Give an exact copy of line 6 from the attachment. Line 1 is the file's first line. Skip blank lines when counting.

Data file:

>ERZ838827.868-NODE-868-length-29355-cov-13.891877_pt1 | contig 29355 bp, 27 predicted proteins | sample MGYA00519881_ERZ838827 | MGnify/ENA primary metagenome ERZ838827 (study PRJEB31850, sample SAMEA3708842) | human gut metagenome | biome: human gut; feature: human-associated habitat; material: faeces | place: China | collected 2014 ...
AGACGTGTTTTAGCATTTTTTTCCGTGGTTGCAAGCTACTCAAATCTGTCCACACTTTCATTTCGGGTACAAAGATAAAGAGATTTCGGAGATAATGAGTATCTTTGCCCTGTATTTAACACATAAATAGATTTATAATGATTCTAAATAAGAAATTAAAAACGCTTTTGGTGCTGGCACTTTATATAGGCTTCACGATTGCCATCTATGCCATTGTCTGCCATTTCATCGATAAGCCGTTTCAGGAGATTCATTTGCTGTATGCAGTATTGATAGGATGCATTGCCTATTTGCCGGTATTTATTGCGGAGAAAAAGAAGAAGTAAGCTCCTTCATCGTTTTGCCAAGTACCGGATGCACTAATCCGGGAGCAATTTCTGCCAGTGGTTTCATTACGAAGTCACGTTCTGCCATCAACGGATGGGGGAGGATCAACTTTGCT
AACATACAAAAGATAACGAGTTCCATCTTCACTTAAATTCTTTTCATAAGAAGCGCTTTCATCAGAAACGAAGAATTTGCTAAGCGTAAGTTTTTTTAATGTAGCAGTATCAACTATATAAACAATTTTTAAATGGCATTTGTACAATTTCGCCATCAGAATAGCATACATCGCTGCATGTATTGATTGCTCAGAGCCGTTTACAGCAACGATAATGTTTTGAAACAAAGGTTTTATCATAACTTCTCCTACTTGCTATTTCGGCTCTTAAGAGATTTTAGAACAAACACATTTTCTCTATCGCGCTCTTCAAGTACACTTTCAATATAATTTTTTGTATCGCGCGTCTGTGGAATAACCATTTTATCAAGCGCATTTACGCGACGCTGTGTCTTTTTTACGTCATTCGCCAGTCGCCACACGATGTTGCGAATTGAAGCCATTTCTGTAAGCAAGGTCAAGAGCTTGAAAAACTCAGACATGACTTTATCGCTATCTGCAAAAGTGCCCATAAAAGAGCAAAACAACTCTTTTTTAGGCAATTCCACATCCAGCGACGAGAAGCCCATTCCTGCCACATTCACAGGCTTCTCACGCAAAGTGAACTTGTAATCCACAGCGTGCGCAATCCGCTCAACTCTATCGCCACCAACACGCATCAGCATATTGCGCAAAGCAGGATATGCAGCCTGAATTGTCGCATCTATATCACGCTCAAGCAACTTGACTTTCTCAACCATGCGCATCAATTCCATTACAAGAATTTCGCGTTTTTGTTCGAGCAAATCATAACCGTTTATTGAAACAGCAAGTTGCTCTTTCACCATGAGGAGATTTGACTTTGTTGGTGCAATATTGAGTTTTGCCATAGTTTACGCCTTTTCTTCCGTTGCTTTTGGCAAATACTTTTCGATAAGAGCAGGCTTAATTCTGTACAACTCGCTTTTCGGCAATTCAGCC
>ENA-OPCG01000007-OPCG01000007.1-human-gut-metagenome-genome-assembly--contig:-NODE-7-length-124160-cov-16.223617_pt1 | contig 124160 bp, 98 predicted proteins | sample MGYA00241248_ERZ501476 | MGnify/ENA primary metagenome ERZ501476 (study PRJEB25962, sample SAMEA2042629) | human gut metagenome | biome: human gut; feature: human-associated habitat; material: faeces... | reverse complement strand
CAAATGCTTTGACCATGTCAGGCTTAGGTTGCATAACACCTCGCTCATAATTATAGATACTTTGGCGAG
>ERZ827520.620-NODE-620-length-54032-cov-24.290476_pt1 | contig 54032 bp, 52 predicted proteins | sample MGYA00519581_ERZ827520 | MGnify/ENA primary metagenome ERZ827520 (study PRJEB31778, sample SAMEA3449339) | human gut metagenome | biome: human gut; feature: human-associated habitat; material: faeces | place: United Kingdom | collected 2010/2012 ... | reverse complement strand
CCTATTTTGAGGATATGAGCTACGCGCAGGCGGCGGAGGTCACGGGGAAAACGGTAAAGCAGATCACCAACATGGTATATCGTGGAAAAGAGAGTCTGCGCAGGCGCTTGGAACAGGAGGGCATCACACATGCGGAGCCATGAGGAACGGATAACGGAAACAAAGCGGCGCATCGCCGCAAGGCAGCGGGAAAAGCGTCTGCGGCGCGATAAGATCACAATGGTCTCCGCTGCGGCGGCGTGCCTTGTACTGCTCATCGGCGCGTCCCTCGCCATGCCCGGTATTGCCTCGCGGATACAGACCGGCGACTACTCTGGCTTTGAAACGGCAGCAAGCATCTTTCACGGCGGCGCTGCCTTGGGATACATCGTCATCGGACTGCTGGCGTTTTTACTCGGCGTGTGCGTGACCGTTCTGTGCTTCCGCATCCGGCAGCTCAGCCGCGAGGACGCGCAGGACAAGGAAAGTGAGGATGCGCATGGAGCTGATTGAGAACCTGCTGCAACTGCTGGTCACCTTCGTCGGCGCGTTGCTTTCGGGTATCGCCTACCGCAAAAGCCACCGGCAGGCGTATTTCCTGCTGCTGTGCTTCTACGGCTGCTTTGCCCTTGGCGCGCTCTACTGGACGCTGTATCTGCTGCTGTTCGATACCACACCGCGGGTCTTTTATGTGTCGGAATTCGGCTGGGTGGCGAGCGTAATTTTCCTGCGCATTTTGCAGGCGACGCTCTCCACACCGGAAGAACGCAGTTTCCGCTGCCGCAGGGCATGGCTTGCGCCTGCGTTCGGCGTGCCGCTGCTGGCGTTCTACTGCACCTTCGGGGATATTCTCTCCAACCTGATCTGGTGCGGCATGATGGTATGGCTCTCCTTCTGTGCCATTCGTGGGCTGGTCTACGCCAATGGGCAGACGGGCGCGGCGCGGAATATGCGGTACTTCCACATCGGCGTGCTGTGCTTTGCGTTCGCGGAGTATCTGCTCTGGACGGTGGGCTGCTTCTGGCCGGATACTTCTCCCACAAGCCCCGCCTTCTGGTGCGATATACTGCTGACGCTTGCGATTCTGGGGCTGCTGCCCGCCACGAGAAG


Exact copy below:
>ERZ827520.620-NODE-620-length-54032-cov-24.290476_pt1 | contig 54032 bp, 52 predicted proteins | sample MGYA00519581_ERZ827520 | MGnify/ENA primary metagenome ERZ827520 (study PRJEB31778, sample SAMEA3449339) | human gut metagenome | biome: human gut; feature: human-associated habitat; material: faeces | place: United Kingdom | collected 2010/2012 ... | reverse complement strand